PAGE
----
For years now, whenever his name popped up in a high-profile coaching search, Dan Mullen has told us how much his wife loves Starkville and how happy he is at Mississippi State. Here’s hoping he meant it, because the escape hatch has closed.
Starting with Miami in 2010 – and again last season – Mullen has reportedly been a candidate for a slew of brand-name programs: Penn State in 2011, Michigan and Florida in 2014, Virginia Tech and Georgia in 2015. It’s unclear whether he is a terrible interview or incredibly loyal, but for whatever reason, Mullen stuck with the Bulldogs.
And now he’s … stuck with the Bulldogs. Assuming they don’t (foolishly) fire him.
“A lot of times I’ll look and say, ‘Really, is that a better job?’ ” Mullen told Seth Davis of Sports Illustrated in 2014, when asked about vacancies in Gainesville and Ann Arbor. “I know in the perception, a lot of people say there’s no doubt that’s a better job. But in reality, I don’t know if that’s always the case.”
Today, Michigan is ranked No. 2 in the country and 14th-ranked Florida leads the truly terrible SEC East. Mullen’s Mississippi State team, meanwhile, is off to a 2-5 start for the first time since the swan song of his predecessor, Sylvester Croom, in 2008.
“My wife told me just the other night: We’re No. 1 in the country, everybody wants this job,” Mullen said in that interview with Davis two years ago. “This is the ultimate destination job.”
He said that with a straight face back then. To be fair, it was an easier sell in 2014, when Mullen had miraculously beaten three consecutive top-10 teams and gotten the Bulldogs to the top of the polls for the first time in school history – and stayed there for five weeks on the way to an Orange Bowl invitation.
But it wasn’t true then (and it surely isn’t now) that Mississippi State is a destination job, much less the destination job.
Sure, since Mullen arrived, he’s gotten a new $25 million football complex and $75 million stadium renovation and a $4.3 million annual salary, all things that make it a significantly better job than when he was hired. But consider: That 2014 season, the program’s best in 15 years, still concluded with three losses.
The Bulldogs still didn’t play for an SEC title that year, finishing second in the unforgiving West, and haven’t finished higher than fourth in the division in any of Mullen’s other six seasons. They’re last this year, 1-3 in league play, and it isn’t likely getting any better.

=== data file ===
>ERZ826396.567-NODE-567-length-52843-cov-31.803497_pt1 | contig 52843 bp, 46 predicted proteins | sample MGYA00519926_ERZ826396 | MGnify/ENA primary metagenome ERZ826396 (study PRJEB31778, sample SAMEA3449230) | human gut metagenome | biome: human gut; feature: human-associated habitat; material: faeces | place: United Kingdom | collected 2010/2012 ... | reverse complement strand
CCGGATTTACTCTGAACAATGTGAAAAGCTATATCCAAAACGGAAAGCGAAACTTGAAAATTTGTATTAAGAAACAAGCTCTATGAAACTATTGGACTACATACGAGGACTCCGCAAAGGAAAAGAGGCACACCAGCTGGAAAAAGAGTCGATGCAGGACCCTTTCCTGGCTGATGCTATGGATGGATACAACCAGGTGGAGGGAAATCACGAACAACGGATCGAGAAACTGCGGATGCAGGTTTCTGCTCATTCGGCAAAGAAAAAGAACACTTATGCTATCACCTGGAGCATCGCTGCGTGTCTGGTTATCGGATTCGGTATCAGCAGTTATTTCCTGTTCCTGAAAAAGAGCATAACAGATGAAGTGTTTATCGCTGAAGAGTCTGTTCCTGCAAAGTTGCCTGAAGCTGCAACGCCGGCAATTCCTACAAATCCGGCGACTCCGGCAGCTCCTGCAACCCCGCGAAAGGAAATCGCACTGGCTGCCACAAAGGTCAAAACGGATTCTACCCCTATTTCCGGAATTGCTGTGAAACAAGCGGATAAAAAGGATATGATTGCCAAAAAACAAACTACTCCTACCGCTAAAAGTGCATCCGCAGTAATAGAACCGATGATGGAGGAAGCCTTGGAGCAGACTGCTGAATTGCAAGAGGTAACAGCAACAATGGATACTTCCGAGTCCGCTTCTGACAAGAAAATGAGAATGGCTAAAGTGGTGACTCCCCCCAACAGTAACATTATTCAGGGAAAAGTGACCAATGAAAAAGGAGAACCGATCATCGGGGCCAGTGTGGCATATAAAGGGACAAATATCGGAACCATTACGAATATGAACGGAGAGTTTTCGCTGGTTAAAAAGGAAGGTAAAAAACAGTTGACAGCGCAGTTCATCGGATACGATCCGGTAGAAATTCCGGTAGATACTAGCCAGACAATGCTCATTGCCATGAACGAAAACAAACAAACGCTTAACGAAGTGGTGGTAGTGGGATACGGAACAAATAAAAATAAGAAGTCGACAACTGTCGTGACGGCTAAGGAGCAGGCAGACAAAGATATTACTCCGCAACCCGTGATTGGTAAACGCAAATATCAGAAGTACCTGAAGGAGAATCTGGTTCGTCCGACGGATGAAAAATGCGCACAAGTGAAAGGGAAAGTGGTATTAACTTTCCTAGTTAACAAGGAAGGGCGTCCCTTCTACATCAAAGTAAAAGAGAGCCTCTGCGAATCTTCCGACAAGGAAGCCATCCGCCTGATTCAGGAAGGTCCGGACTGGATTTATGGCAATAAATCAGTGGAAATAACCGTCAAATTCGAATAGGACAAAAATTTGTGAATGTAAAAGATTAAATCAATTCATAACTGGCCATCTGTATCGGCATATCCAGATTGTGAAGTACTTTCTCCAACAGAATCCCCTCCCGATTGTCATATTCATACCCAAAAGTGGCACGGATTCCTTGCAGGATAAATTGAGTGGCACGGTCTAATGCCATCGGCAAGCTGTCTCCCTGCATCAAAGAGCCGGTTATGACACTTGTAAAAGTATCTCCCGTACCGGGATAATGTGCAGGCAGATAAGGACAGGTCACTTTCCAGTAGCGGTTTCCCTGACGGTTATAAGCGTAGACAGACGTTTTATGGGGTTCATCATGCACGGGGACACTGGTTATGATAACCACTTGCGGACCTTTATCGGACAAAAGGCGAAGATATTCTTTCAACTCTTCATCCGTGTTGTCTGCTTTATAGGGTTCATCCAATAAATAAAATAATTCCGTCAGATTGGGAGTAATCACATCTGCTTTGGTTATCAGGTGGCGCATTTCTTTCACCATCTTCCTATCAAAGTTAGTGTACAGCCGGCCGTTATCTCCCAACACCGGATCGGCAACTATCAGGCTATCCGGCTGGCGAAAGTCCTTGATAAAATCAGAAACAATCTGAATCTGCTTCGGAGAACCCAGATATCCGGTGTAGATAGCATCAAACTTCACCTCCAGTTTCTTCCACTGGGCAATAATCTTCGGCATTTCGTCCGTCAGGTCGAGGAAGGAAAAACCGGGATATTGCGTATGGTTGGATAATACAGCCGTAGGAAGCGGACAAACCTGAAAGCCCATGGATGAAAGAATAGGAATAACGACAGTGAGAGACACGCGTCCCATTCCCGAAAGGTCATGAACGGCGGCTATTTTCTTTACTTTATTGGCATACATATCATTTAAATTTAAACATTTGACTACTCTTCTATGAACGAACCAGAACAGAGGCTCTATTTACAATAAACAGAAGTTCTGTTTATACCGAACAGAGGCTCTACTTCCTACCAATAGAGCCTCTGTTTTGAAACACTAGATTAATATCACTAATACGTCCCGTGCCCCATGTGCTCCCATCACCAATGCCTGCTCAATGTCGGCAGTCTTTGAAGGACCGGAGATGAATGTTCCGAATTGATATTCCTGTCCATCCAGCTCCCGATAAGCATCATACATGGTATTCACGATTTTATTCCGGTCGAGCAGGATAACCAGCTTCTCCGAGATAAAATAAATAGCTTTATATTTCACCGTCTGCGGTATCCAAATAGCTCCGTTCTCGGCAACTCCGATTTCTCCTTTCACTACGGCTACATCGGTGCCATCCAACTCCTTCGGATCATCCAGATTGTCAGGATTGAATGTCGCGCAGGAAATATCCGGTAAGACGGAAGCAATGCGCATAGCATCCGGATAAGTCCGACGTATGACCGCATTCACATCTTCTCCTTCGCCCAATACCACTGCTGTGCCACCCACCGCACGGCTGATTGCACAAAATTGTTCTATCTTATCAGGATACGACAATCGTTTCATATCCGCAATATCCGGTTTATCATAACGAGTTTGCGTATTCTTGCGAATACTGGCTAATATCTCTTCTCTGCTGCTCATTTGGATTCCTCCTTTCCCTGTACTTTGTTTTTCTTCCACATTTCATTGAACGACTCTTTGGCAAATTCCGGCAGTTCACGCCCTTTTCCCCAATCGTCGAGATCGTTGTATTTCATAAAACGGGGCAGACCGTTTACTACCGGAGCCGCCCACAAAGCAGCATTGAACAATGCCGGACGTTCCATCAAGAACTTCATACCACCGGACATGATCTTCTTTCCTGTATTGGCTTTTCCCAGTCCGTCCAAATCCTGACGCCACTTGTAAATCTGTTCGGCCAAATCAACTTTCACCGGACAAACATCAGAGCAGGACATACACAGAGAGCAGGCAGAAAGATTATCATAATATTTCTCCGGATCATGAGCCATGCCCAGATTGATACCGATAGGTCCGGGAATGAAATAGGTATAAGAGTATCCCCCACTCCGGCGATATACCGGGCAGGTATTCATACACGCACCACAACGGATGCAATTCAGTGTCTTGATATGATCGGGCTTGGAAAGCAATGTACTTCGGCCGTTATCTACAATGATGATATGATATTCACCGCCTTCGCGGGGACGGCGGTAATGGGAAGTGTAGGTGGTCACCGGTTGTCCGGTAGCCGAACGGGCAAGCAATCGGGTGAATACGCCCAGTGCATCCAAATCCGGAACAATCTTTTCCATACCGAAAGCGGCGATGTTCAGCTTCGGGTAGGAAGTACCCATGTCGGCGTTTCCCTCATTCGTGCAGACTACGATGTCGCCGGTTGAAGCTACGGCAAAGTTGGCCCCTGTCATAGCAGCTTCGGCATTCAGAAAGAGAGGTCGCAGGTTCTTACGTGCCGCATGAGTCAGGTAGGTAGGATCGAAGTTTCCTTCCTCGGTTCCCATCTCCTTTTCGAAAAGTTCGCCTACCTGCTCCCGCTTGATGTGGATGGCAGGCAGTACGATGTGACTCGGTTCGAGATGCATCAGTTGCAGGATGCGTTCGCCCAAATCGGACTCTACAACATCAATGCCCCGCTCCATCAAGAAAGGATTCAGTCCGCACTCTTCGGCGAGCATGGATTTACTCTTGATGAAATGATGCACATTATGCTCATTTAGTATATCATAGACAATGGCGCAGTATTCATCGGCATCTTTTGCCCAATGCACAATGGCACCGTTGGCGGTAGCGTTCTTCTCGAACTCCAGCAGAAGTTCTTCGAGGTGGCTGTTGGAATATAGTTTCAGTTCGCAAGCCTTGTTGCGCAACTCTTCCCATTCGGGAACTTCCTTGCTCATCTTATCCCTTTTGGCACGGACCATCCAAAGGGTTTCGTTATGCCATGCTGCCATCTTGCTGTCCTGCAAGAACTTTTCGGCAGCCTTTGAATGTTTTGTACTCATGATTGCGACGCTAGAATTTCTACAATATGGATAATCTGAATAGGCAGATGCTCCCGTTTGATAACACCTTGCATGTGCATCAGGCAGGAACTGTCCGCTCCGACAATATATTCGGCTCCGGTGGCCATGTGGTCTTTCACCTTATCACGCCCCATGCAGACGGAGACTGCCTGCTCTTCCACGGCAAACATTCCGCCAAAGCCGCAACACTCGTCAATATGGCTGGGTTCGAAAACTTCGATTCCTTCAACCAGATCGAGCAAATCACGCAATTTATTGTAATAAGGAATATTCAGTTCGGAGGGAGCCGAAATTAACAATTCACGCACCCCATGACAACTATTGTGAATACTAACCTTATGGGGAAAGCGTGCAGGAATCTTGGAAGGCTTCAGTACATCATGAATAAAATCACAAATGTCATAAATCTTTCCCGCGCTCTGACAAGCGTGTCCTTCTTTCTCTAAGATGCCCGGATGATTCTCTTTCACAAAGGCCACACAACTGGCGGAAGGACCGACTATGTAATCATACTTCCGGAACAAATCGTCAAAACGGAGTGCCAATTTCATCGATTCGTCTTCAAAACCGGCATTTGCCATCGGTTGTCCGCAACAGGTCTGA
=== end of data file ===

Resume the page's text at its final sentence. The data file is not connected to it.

They’ve already lost at home to South Alabama, struggled to beat Massachusetts, gotten blasted by Auburn and lost to Kentucky for the first time in eight tries under Mullen. Now, after Samford this weekend, here comes Texas A&M, Alabama, Arkansas and Ole Miss to finish the season. Gulp.
Mullen would do well to finish 4-8 against that schedule. This week, SB Nation’s Mississippi State site wrote a piece headlined: “Cost-Benefit Analysis of Keeping and Firing Dan Mullen.” Canning the guy who got you to six straight bowl games when you’d only been to five in the 16 years before he arrived would be truly idiotic, but yeah, the shine is off the former golden boy.
The 44-year-old Mullen, who has been a hot coaching name since his days as Urban Meyer’s right-hand man mentoring No. 1 pick Alex Smith at Utah and Heisman winner Tim Tebow at Florida, suddenly finds his options dwindling, his stock plummeting. One has to wonder: Why on earth didn’t he get out while the getting was good?
Was he so arrogant as to believe he could supplant three traditional powers in his own division: Alabama, Auburn and LSU, all of whom have won a national title since 2007 and played for one since 2011? Or maybe having a great quarterback skewed his view of reality.
At any point during the Dak Prescott Era – when the Bulldogs’ own Tebow Lite was racking up 9,376 yards passing, 2,521 yards rushing and 111 total touchdowns – Mullen would’ve been wise to hit the eject button, if he ever really wanted to leave Starkville. But he didn’t, and now he can’t.
“I don’t like commenting on other jobs,” Mullen said when asked about reports he might replace Frank Beamer as the Hokies’ head man last year, “because I think it’s a waste of time and I love the one that I have.”
Here’s hoping he meant it, because his name probably isn’t popping up for any big-time openings this year.